It would have been just an ordinary December evening had not the bus 2857 become overcrowded so that the newly boarded passengers at the stop on the way to Cleveland Avenue in Montgomery, Alabama had not have the place to sit down. The new, white passengers. It was only logical, that evening in December, that the driver simply asks a lady in her forties, a seamstress on her way back home after a long day at work:
– Are you going to stand up? – to which she calmly responds:
Boarding the bus in Montgomery, AL
The year is 1955. December 1st, 1955. The lady is Rosa Parks.
There were three other passengers in the same row. Upon being asked for the second time, they reluctantly obliged. All of them. The humble lady just remained seated. She will write later in her Autobiography:
“As I sat there, I tried not to think about what might happen. I knew that anything was possible. I could be manhandled or beaten. I could be arrested. People have asked me if it occurred to me then that I could be the test case the NAACP [National Association for the Advancement of Colored People] had been looking for. I did not think about that at all. In fact if I had let myself think too deeply about what might happen to me, I might have gotten off the bus.”
This simple act of bravery was just the first in many to come… indeed, it took extraordinary courage for her to stand by her decision in the minutes, days and years that followed.
She will later describe it by saying:
“When I made that decision, I knew that I had the strength of my ancestors with me.”
And indeed there was the strength, serenity and decisiveness of many years of segregation and mistreatment that boiled in her that evening, which made her stand up to her, seemingly instant, decision.
“The time had just come when I had been pushed as far as I could stand to be pushed, I suppose. I had decided that I would have to know, once and for all, what rights I had as a human being, and a citizen.”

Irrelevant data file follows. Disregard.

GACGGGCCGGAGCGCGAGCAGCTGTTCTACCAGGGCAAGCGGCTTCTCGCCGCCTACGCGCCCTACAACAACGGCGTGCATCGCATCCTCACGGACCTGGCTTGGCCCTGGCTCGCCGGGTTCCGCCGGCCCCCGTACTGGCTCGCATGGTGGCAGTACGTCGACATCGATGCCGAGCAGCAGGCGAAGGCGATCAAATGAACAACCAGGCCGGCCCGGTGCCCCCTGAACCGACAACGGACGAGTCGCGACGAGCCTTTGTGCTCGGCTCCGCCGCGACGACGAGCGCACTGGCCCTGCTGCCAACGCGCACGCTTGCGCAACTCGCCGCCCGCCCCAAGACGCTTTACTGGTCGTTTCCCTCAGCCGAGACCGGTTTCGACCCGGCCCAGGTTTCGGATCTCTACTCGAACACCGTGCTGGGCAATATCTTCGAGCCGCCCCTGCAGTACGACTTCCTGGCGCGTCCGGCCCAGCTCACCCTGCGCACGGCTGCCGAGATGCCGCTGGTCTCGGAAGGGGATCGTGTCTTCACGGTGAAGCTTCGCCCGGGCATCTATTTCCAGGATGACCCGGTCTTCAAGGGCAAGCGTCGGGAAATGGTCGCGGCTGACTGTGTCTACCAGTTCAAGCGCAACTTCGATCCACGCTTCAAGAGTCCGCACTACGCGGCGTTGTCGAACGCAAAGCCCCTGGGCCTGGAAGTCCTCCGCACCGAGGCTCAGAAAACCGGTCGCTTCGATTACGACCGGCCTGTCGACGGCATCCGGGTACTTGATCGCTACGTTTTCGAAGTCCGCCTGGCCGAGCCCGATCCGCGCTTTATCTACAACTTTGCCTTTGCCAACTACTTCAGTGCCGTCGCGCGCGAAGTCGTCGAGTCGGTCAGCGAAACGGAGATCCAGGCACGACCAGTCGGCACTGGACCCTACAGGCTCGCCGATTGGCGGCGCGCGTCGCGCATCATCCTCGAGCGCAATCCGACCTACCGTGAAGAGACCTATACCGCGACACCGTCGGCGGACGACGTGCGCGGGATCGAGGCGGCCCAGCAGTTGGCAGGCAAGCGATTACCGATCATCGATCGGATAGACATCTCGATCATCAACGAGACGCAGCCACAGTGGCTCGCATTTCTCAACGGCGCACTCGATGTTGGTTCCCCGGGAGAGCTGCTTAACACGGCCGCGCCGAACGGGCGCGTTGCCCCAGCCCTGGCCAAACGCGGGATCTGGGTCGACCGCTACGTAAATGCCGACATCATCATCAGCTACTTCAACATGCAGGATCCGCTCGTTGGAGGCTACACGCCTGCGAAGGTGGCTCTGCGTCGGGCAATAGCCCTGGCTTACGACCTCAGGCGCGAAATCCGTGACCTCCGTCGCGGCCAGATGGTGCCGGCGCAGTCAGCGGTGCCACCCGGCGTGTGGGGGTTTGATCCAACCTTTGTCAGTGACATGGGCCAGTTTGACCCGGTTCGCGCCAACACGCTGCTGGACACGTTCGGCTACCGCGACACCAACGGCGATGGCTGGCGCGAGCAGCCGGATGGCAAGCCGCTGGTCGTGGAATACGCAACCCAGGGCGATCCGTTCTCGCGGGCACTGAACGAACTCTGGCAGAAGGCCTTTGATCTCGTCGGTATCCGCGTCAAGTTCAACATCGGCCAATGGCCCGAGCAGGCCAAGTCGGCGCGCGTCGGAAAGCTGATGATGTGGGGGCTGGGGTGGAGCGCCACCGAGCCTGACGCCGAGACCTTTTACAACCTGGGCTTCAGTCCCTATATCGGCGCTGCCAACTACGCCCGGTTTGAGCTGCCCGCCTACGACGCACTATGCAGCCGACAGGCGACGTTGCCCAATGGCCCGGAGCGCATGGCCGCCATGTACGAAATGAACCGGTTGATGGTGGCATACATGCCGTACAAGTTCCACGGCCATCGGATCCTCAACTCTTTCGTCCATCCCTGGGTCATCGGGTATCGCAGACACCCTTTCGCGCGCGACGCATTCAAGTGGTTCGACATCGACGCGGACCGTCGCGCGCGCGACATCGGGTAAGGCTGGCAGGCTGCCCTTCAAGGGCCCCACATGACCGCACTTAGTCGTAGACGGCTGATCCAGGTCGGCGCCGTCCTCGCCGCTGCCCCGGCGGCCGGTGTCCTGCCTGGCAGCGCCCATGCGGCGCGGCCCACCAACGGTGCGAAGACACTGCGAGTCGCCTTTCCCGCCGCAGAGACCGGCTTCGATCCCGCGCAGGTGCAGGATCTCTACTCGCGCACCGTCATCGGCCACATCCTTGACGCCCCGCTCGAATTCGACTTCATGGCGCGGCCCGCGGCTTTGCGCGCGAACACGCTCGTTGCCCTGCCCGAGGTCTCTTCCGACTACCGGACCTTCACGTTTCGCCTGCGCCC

This simple yet extraordinary bold act of courage will inspire the Montgomery bus boycott led by young Rev. Martin Luther King, Jr. The boycott will last for 381 days and cause significant losses to the transit system, as African Americans constituted 70% of bus ridership. Luther King would often say: “some of us must bear the burden of trying to save the soul of America“, and could not be more right when saying:
“The great glory of American democracy is the right to protest for right.”
The civil rights movement
Rosa Park’s defiance of an unfair segregation law forever changed the race relations in the United States. The Montgomery bus boycott led the U.S. Supreme Court to outlaw racial segregation on public buses in Alabama. This was the beginning of The civil rights movement led by Martin Luther King, Jr. – the movement that will prompt the laws against racial segregation, the most prominent the Civil Rights Act of 1964 and the Voting Rights Act of 1965.
Rosa Parks and Martin Luther King Jr.
That distant evening on December 1st, 1955, Rosa Parks’ simple act of extraordinary courage will ignite what will become one of the greatest social revolutions in modern American history.
“I would like to be remembered as a person who wanted to be free… so other people would be also free.”
Thank you, Rosa Parks.